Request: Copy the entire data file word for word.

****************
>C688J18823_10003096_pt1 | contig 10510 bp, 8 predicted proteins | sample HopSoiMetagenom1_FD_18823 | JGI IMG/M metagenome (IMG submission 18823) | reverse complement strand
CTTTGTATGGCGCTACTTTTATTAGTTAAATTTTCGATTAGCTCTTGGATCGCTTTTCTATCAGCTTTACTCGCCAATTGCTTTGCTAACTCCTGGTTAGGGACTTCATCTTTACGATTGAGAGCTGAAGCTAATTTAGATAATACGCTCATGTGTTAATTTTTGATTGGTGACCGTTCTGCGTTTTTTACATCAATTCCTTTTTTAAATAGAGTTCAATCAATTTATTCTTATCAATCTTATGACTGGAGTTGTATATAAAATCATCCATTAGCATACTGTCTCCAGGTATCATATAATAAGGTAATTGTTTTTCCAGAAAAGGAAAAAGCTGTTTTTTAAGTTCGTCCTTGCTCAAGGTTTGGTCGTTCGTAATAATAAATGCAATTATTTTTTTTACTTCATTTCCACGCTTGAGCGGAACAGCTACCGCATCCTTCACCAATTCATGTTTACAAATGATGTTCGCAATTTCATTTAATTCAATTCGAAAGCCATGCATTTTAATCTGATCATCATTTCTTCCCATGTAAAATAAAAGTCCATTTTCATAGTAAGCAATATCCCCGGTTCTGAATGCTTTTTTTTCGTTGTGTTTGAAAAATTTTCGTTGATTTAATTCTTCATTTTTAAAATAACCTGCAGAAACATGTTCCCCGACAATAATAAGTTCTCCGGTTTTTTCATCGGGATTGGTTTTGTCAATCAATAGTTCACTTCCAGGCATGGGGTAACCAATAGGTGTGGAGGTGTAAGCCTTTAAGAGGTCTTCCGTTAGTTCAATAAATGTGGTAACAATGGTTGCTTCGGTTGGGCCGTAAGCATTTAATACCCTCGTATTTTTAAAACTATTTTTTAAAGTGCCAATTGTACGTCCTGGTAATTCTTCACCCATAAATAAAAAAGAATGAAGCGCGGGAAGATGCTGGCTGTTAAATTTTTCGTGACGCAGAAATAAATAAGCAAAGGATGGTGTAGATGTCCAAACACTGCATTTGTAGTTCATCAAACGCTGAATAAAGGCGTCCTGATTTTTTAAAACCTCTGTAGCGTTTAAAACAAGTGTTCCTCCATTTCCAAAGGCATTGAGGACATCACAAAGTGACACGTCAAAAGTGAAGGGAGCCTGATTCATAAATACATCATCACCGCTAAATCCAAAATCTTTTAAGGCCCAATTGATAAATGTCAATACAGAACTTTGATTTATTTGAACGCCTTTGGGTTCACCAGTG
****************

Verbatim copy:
>C688J18823_10003096_pt1 | contig 10510 bp, 8 predicted proteins | sample HopSoiMetagenom1_FD_18823 | JGI IMG/M metagenome (IMG submission 18823) | reverse complement strand
CTTTGTATGGCGCTACTTTTATTAGTTAAATTTTCGATTAGCTCTTGGATCGCTTTTCTATCAGCTTTACTCGCCAATTGCTTTGCTAACTCCTGGTTAGGGACTTCATCTTTACGATTGAGAGCTGAAGCTAATTTAGATAATACGCTCATGTGTTAATTTTTGATTGGTGACCGTTCTGCGTTTTTTACATCAATTCCTTTTTTAAATAGAGTTCAATCAATTTATTCTTATCAATCTTATGACTGGAGTTGTATATAAAATCATCCATTAGCATACTGTCTCCAGGTATCATATAATAAGGTAATTGTTTTTCCAGAAAAGGAAAAAGCTGTTTTTTAAGTTCGTCCTTGCTCAAGGTTTGGTCGTTCGTAATAATAAATGCAATTATTTTTTTTACTTCATTTCCACGCTTGAGCGGAACAGCTACCGCATCCTTCACCAATTCATGTTTACAAATGATGTTCGCAATTTCATTTAATTCAATTCGAAAGCCATGCATTTTAATCTGATCATCATTTCTTCCCATGTAAAATAAAAGTCCATTTTCATAGTAAGCAATATCCCCGGTTCTGAATGCTTTTTTTTCGTTGTGTTTGAAAAATTTTCGTTGATTTAATTCTTCATTTTTAAAATAACCTGCAGAAACATGTTCCCCGACAATAATAAGTTCTCCGGTTTTTTCATCGGGATTGGTTTTGTCAATCAATAGTTCACTTCCAGGCATGGGGTAACCAATAGGTGTGGAGGTGTAAGCCTTTAAGAGGTCTTCCGTTAGTTCAATAAATGTGGTAACAATGGTTGCTTCGGTTGGGCCGTAAGCATTTAATACCCTCGTATTTTTAAAACTATTTTTTAAAGTGCCAATTGTACGTCCTGGTAATTCTTCACCCATAAATAAAAAAGAATGAAGCGCGGGAAGATGCTGGCTGTTAAATTTTTCGTGACGCAGAAATAAATAAGCAAAGGATGGTGTAGATGTCCAAACACTGCATTTGTAGTTCATCAAACGCTGAATAAAGGCGTCCTGATTTTTTAAAACCTCTGTAGCGTTTAAAACAAGTGTTCCTCCATTTCCAAAGGCATTGAGGACATCACAAAGTGACACGTCAAAAGTGAAGGGAGCCTGATTCATAAATACATCATCACCGCTAAATCCAAAATCTTTTAAGGCCCAATTGATAAATGTCAATACAGAACTTTGATTTATTTGAACGCCTTTGGGTTCACCAGTG